Under the facts as we must take them here, the officers' use of deadly force was neither necessary nor reasonable. To the contrary, we have held under facts similar to those of this case that an officer cannot use deadly force against a compliant suspect who is not placing others in imminent danger. Morton v. Kirkwood, 707 F.3d 1276 (11th Cir. 2013), is one example. In that case officers encountered a suspect sitting in his car and, when the suspect began to slowly drive the car away he noticed an officer chasing him. Id. at 1279. The suspect heard the officer shout, and he responded by immediately placing his car in park and raising his hands, at which point another officer on the scene shot him seven times. Id. at 1279–80. We held that the officer had violated the suspect's Fourth Amendment rights because he acted unreasonably by “sho [oting] an unarmed man in a stationary vehicle while having no reason to believe that the man would place anyone's safety in danger.” Id. at 1282; see also Perez v. Suszczynski, 809 F.3d 1213, 1217–19 (11th Cir. 2016) (finding that an officer used excessive force when he shot a suspect who had been thrown to the ground and who was complying with the officers' orders); Salvato v. Miley, 790 F.3d 1286, 1293–94 (11th Cir. 2015) (finding a Fourth Amendment violation where an officer shot a suspect who initially resisted arrest and struck the officer but who had retreated beyond striking distance when the officer shot him without warning); see also Lee, 284 F.3d at 1198 (finding a Fourth Amendment violation where an officer slammed an arrestee's head against her vehicle despite the fact that she posed no threat and no risk of fleeing); Priester v. City of Riviera Beach, 208 F.3d 919, 927 (11th Cir. 2000) (holding that an officer used excessive force when he ordered his dog to attack a burglary suspect who was complying with the officer's orders).

The officers here had been informed that Sexton had been drinking and had a loaded gun in his pocket. According to the plaintiffs' version of the facts, however, Sexton showed no indication that he was reaching for the gun or otherwise planned to use it. And what we accept as facts at this stage of the proceedings is that Sexton, having dropped his cell phone (the only thing in his hands), attempted to comply with the officers' instructions to get on the ground. As he began to kneel, the officers shot him. While the officers may have reasonably believed that Sexton had a handgun in his pocket, he was complying with their orders and not acting in a manner that a reasonable officer would interpret as posing an immediate threat. To conclude that Sexton reached for the firearm and pointed it at an officer, we would have to credit the officers' version of facts over Joshua's, which we cannot do at summary judgment. The district court did not err in finding that a reasonable jury could conclude that the officers' actions constituted excessive force in violation of the Fourth Amendment.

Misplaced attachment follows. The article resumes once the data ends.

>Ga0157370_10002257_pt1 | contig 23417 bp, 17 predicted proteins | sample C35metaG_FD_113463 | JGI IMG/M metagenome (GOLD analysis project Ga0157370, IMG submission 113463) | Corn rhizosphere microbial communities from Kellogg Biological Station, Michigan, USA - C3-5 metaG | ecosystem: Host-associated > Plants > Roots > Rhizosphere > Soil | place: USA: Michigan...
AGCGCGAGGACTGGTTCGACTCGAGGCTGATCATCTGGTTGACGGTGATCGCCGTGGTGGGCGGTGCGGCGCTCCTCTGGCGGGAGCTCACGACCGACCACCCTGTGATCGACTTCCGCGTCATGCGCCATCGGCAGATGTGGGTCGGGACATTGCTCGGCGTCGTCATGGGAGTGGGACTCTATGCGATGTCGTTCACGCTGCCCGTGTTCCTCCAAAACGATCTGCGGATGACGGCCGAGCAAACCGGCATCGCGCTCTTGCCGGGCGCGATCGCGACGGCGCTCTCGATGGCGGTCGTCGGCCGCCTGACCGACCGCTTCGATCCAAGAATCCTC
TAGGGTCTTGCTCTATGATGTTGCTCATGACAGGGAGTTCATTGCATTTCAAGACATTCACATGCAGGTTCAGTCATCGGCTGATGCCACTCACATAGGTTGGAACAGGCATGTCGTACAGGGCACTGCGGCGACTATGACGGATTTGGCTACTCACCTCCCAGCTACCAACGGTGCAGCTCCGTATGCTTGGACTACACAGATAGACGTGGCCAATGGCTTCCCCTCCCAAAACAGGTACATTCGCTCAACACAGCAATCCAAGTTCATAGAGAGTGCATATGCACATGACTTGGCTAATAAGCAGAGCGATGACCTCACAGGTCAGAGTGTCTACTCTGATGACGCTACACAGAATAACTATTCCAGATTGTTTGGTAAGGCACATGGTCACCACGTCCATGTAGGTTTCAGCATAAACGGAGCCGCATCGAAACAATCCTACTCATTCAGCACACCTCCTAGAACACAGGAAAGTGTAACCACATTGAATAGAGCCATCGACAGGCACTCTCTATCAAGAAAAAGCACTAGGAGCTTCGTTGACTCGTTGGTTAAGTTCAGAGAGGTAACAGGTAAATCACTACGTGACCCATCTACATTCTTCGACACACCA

To overcome a qualified immunity defense, it must have been clearly established at the time that the conduct was a constitutional violation. “For the law to be ‘clearly established,’ case law must ordinarily have been earlier developed in such a concrete and factually defined context to make it obvious to all reasonable government actors, in the defendant's place, that what he is doing violates federal law.” Priester, 208 F.3d at 926 (11th Cir. 2000). However, “although ‘officials must have fair warning that their acts are unconstitutional, there need not be a case on all fours[ ] with materially identical facts, ․ so long as the prior decisions gave reasonable warning that the conduct at issue violated constitutional rights.’ ” Salvato v. Miley, 790 F.3d 1286, 1294 (11th Cir. 2015) (alterations in original) (quoting Holloman ex rel. Hollman v. Harland, 370 F.3d 1252, 1277 (11th Cir. 2004)).

As noted above, we have more than once held that an officer cannot use deadly force against a suspect who is complying with their orders and not posing an imminent threat. See Morton, 707 F.3d at 1282; Lee, 284 F.3d at 1198, Priester, 208 F.3d at 927.2 Those cases clearly established the unreasonableness and unlawfulness of the officers' decision to shoot Sexton under what we have taken to be the facts for present purposes, keeping in mind that they may not be the actual facts established at trial. See Swint v. City of Wadley, Ala., 5 F.3d 1435, 1439 (11th Cir. 1993), overruled on other grounds by Swint v. Chambers Cty. Comm'n, 514 U.S. 35, 115 S. Ct. 1203 (1995). And this ruling affirming the denial of qualified immunity at summary judgment does not mean that the officers cannot by following proper procedures prevail at trial on qualified immunity grounds. See Johnson v. Breeden, 280 F.3d 1308, 1317–19 (11th Cir. 2002); Cottrell v. Caldwell, 85 F.3d 1480, 1487–88 (11th Cir. 1996).



1.   All three of these interviews were conducted in the early morning hours following the shooting. The first was conducted by a detective, the second was conducted by an assistant state's attorney, and the third was conducted by internal affairs investigators.

2.   We issued Perez and Salvato after the officers shot Sexton, and thus we cannot rely on those cases when looking to whether the right was clearly established at the time of the violation.